Note:  Do not rely on this information. It is very old.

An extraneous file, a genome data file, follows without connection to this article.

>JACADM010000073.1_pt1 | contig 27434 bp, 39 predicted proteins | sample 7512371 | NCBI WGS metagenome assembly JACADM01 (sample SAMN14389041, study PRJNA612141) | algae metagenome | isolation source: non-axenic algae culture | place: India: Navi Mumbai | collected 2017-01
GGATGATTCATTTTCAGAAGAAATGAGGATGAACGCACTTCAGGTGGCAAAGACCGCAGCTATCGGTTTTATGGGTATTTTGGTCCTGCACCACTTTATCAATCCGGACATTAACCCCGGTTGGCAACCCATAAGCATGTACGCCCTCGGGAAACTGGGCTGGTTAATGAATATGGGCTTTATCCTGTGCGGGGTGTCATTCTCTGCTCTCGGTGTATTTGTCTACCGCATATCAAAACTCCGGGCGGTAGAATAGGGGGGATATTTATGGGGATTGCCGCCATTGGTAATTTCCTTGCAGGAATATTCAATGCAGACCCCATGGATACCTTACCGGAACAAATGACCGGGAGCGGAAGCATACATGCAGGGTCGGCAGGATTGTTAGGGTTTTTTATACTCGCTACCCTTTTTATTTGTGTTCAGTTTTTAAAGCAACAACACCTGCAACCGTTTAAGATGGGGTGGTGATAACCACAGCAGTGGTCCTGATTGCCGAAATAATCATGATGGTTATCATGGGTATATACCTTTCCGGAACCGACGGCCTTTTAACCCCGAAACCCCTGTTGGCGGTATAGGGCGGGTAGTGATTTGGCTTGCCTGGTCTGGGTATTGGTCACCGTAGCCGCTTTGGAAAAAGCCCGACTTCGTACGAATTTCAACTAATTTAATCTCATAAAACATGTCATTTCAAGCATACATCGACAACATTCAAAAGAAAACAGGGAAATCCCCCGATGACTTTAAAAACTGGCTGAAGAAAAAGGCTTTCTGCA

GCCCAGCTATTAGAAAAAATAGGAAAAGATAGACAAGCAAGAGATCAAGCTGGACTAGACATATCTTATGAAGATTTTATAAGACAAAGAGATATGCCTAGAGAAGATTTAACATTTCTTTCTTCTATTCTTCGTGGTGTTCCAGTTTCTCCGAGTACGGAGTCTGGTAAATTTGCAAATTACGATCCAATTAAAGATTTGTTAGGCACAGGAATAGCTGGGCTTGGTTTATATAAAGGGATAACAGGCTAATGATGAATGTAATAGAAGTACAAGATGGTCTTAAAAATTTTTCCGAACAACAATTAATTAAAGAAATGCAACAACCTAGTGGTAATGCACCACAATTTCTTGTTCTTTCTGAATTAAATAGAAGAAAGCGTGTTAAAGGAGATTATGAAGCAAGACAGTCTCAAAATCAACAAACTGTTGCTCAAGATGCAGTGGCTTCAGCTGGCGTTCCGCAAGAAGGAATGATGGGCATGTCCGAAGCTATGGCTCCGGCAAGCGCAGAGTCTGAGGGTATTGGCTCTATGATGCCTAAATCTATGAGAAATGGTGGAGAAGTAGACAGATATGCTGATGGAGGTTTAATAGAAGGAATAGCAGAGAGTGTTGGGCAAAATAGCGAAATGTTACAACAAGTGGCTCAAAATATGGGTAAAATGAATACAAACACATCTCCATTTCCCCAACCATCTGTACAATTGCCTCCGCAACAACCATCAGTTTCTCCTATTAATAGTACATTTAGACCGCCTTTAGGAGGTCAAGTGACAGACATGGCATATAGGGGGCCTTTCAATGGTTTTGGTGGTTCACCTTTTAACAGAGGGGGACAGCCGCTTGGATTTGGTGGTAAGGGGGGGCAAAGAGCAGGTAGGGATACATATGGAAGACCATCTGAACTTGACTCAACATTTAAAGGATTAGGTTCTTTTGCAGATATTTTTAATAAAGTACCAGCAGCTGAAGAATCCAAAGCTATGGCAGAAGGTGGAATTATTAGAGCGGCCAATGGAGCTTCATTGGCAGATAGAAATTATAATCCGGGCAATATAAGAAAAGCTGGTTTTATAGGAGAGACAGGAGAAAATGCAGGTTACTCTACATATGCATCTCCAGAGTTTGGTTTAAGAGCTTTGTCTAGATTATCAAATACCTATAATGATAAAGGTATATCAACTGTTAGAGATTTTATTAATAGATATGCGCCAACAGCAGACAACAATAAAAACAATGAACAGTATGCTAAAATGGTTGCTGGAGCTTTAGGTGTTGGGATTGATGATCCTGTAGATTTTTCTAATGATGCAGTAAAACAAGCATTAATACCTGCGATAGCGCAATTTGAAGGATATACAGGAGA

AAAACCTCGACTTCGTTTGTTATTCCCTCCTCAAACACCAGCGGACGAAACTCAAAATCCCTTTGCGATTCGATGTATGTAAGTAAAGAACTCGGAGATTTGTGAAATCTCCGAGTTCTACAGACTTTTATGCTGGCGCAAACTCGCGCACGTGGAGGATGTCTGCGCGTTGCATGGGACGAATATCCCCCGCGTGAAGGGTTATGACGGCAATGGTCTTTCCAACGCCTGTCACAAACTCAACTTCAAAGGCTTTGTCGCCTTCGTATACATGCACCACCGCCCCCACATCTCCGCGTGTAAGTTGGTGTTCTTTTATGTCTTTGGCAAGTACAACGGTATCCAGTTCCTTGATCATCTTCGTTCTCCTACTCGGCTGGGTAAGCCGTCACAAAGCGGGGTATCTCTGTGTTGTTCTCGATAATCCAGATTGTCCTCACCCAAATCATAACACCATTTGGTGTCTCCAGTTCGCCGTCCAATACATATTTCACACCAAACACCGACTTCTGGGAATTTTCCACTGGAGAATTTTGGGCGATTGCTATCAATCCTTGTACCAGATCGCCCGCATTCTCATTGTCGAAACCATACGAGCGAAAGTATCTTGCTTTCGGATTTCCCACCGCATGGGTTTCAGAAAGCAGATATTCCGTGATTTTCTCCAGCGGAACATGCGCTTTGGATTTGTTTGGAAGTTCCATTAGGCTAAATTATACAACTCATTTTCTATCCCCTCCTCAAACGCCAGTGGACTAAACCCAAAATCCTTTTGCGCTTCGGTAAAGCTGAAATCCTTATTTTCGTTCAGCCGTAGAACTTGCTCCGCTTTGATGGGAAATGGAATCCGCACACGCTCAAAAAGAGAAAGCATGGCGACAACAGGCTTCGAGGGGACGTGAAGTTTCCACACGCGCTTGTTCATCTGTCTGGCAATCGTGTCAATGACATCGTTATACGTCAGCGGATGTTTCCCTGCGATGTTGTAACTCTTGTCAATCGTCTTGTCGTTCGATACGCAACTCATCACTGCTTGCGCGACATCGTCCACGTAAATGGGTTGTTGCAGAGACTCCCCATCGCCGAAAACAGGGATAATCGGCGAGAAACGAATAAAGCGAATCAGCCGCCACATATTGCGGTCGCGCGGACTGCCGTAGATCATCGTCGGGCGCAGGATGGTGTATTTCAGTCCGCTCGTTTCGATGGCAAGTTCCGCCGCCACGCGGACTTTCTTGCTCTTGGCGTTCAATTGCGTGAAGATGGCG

Dislocation (derived from two Latin words and signifying a displacement) is a term applied in surgery to the separation of the two surfaces of a joint arising from violence or from disease. In some instances the abnormality exists from birth, being acquired in the foetal state; it is then spoken of as congenital dislocation. Dislocations are described as complete and partial, and as simple and compound. By a compound dislocation is understood the condition in which matters are complicated by a skin-wound, which opens up the injured joint and admits air to its cavity. The chief symptoms of a dislocation are pain, impaired power of movement, and alteration in the natural shape of the parts. There are two main methods of treating a dislocation - viz. "manipulation" and "extension." When the surgeon has succeeded in restoring the parts to their natural position, or in "reducing the dislocation" as it is called, he applies some form of apparatus so as to keep the injured structures in place until healing is complete. Some of the more common forms of dislocation are dislocation of the lower jaw, of the clavicle, of the humerus, of the elbow-joint, of the thumb, of the hip-joint, and of the ankle-joint.